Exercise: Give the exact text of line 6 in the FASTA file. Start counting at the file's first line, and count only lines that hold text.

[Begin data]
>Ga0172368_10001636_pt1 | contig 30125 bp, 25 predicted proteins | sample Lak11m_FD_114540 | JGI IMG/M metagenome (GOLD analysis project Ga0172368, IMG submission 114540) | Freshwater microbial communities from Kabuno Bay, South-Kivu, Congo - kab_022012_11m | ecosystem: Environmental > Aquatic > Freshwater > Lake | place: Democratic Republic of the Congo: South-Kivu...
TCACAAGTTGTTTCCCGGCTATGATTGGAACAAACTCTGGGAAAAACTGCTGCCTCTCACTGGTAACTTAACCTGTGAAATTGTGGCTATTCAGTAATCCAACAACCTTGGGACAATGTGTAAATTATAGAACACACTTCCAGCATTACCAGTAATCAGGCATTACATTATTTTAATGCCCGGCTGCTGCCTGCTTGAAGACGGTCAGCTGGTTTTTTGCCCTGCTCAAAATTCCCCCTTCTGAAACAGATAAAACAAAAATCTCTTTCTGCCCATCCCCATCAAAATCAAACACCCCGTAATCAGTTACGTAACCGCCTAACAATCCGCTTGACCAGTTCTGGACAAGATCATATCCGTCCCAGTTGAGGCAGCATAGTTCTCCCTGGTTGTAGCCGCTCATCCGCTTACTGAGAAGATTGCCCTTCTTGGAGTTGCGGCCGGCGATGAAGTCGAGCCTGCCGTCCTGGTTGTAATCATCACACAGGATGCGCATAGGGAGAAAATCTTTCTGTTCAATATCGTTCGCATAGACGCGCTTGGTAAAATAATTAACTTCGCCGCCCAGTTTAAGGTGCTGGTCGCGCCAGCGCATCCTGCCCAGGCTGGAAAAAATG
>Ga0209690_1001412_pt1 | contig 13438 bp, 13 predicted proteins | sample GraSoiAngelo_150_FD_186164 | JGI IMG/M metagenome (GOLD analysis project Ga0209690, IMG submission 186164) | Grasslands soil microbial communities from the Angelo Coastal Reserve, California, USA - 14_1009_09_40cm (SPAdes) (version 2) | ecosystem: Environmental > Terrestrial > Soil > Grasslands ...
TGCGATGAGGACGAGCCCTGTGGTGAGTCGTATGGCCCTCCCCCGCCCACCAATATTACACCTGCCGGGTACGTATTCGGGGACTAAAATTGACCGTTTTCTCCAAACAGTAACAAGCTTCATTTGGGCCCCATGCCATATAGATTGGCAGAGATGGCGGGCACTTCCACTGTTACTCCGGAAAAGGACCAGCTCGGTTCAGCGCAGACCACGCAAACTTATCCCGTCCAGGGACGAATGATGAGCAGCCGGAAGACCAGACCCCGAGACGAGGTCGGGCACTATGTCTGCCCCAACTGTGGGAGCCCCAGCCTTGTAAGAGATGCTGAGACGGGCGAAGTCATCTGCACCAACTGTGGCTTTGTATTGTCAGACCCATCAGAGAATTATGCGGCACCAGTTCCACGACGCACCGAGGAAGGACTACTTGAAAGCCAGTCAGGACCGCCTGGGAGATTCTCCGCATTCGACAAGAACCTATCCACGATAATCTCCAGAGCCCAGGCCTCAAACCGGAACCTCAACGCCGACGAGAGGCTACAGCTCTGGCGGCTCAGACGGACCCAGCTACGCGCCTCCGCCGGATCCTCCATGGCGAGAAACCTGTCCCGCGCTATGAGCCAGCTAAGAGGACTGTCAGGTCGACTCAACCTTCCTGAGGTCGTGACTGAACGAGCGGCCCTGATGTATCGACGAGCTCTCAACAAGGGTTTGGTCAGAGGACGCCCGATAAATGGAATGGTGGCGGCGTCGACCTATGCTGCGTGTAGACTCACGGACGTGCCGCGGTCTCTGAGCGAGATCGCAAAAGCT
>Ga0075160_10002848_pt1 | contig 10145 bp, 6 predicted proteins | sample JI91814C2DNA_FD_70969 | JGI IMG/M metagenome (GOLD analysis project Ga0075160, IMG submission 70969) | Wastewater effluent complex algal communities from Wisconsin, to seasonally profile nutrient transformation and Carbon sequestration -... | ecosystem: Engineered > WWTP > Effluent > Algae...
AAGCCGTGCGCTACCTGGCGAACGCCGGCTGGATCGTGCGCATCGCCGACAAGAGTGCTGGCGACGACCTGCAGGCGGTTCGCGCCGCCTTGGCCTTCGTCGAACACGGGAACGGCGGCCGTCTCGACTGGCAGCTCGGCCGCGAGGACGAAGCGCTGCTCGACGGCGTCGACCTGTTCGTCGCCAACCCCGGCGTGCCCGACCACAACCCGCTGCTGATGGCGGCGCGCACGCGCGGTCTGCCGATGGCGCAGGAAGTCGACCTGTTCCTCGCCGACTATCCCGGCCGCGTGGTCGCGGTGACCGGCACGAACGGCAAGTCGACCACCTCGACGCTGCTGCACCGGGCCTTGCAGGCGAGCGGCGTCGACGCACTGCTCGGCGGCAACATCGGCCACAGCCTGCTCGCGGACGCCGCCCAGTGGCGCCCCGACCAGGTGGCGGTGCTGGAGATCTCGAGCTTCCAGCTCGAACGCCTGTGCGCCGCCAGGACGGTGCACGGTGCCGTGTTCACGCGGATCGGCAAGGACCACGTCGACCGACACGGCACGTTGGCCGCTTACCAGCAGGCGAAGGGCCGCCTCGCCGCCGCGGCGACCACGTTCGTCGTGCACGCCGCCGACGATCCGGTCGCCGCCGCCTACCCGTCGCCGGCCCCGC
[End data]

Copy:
AAGCCGTGCGCTACCTGGCGAACGCCGGCTGGATCGTGCGCATCGCCGACAAGAGTGCTGGCGACGACCTGCAGGCGGTTCGCGCCGCCTTGGCCTTCGTCGAACACGGGAACGGCGGCCGTCTCGACTGGCAGCTCGGCCGCGAGGACGAAGCGCTGCTCGACGGCGTCGACCTGTTCGTCGCCAACCCCGGCGTGCCCGACCACAACCCGCTGCTGATGGCGGCGCGCACGCGCGGTCTGCCGATGGCGCAGGAAGTCGACCTGTTCCTCGCCGACTATCCCGGCCGCGTGGTCGCGGTGACCGGCACGAACGGCAAGTCGACCACCTCGACGCTGCTGCACCGGGCCTTGCAGGCGAGCGGCGTCGACGCACTGCTCGGCGGCAACATCGGCCACAGCCTGCTCGCGGACGCCGCCCAGTGGCGCCCCGACCAGGTGGCGGTGCTGGAGATCTCGAGCTTCCAGCTCGAACGCCTGTGCGCCGCCAGGACGGTGCACGGTGCCGTGTTCACGCGGATCGGCAAGGACCACGTCGACCGACACGGCACGTTGGCCGCTTACCAGCAGGCGAAGGGCCGCCTCGCCGCCGCGGCGACCACGTTCGTCGTGCACGCCGCCGACGATCCGGTCGCCGCCGCCTACCCGTCGCCGGCCCCGC